Apr 25, 2019 8:59 AM
In Memoriam: Frank Caruso
Chicago-based pianist and educator Frank Caruso died suddenly on April 22 at a relative’s home in Cary, Illinois. He…
In the past, the folks behind the Biamp PDX Jazz Festival have booked their annual event around a theme. In 2009, it was a celebration of Blue Note Records’ 70th birthday, and in 2011, the festival highlighted collaborations between African-American and Jewish artists, calling that year’s run of shows “Bridges and Boundaries.”
While the 2018 installment of the Biamp PDX Jazz Festival wasn’t organized as such, there was a rough thread that ran through many of the performances that took place Feb. 15-25: celebrating the life and career of Geri Allen. The pianist and composer was set to return to Portland this year to perform at the festival, but those plans were halted by her untimely death in June. Still, Allen’s presence was felt throughout the programming, not only during an evening dedicated to her work, but also through appearances by fellow pianists like Ethan Iverson, Abdullah Ibrahim, George Colligan, Marcus Roberts and Tigran Hamasyan.
The performer who provided the most direct and powerful evocation of Allen’s spirit as a performer and composer was Darrell Grant at a Feb. 22 performance. A pianist and instructor at Portland State University, Grant cites Allen as a major influence on his own work, delighting, as he said from the stage of the Newmark Theatre, in “the way that her music danced.” In that spirit, he played with a lightness and a subtle swing, whether that was via a Gershwin-by-way-of-Cecil Taylor original or a positively breathtaking rendition of James Taylor’s “Fire And Rain,” which was almost Rachmaninoff-like in its romantic warmth.
Following Grant was the rhythm section Allen was supposed to perform with at the festival: bassist Esperanza Spalding and drummer Terri Lyne Carrington. Rather than attempt to fill the sizeable hold left behind by the pianist’s death with another keyboard player, the two performers instead brought along saxophonist Ravi Coltrane. That combination aimed for a celebratory mood with its lengthy performance, wending in the influences of hip-hop and funk into a bop-heavy mix (one bassline called to mind Lou Johnson’s “The Beat,” a track notably sampled by De La Soul). It would have been difficult for the trio to be in any other mindset than a joyous one, considering the adulation that Spalding, a former Portlander, received from the sold-out crowd and the infectious energy she brought to the set. Even as she played, the bassist spent the entire night in motion, dancing and head-bopping, waving her right hand around as if conducting the other players.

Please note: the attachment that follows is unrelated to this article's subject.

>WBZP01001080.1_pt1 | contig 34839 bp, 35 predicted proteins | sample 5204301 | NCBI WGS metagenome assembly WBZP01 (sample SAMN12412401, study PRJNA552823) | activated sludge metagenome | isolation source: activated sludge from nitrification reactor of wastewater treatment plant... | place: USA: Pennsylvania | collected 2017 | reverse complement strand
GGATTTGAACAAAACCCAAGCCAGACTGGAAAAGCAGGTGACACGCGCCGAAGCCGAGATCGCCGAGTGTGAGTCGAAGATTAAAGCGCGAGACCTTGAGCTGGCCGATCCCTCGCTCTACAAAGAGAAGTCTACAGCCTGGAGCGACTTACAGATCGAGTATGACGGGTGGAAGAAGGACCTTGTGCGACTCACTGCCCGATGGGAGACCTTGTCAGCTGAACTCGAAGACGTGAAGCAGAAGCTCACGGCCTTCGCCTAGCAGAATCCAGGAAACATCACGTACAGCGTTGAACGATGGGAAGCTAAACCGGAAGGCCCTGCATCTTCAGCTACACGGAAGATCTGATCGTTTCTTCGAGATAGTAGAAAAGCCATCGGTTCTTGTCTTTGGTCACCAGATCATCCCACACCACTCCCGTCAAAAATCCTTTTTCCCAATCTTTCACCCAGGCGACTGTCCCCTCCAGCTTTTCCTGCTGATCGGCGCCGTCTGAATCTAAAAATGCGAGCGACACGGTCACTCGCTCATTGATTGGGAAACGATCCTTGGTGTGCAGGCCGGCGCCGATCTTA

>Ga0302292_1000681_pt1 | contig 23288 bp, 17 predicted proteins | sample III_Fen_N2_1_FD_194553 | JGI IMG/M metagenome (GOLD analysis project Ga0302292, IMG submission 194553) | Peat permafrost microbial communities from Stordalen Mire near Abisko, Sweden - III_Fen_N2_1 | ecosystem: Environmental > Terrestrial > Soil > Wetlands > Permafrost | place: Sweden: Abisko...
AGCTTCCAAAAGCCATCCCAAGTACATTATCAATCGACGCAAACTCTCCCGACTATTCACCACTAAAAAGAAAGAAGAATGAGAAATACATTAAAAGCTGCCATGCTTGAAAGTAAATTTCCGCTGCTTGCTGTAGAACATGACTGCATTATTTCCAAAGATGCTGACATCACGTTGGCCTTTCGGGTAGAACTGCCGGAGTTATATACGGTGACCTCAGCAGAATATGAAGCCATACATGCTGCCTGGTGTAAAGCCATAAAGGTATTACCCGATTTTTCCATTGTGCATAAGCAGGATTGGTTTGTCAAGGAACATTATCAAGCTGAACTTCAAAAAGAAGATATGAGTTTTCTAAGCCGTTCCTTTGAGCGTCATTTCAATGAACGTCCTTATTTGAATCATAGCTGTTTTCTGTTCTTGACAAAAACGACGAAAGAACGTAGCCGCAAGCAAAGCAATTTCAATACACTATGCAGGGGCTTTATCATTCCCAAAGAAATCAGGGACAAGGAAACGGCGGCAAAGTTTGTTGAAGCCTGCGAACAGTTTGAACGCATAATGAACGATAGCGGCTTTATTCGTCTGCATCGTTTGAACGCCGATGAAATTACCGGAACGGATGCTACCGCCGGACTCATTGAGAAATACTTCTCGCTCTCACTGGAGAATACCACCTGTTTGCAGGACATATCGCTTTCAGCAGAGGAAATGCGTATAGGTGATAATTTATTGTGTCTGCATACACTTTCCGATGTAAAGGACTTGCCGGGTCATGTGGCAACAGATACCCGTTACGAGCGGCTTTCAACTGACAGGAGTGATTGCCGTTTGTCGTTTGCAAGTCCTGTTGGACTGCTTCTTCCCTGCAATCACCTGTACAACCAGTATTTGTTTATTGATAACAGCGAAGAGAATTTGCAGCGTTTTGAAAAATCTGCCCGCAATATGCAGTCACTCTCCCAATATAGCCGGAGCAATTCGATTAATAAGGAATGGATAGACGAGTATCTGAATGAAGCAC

Later that same evening at the nearby Winningstad Theatre, Allen’s name came up frequently during sets by former Bad Plus member Ethan Iverson and a trio led by another Portland artist, pianist George Colligan. The former was on hand for one of his first solo shows since leaving the venerated trio he co-founded in 2000, but there was little in his set that offered any clues as to what musical direction he will head in, apart from his mention of sending in the sheets for his first ever piano concerto. His short set was, instead, comprised of renditions of ‘60s pop classics (“The Look of Love,” “The Shadow of Your Smile”), some standards, as well as an Allen composition, “For John Malachi.” Iverson approached the entire set with a minimalist’s mindset, letting the vibrato and overtones of the piano swell through the room, and adding little notes of dissonance to these often-familiar melodies.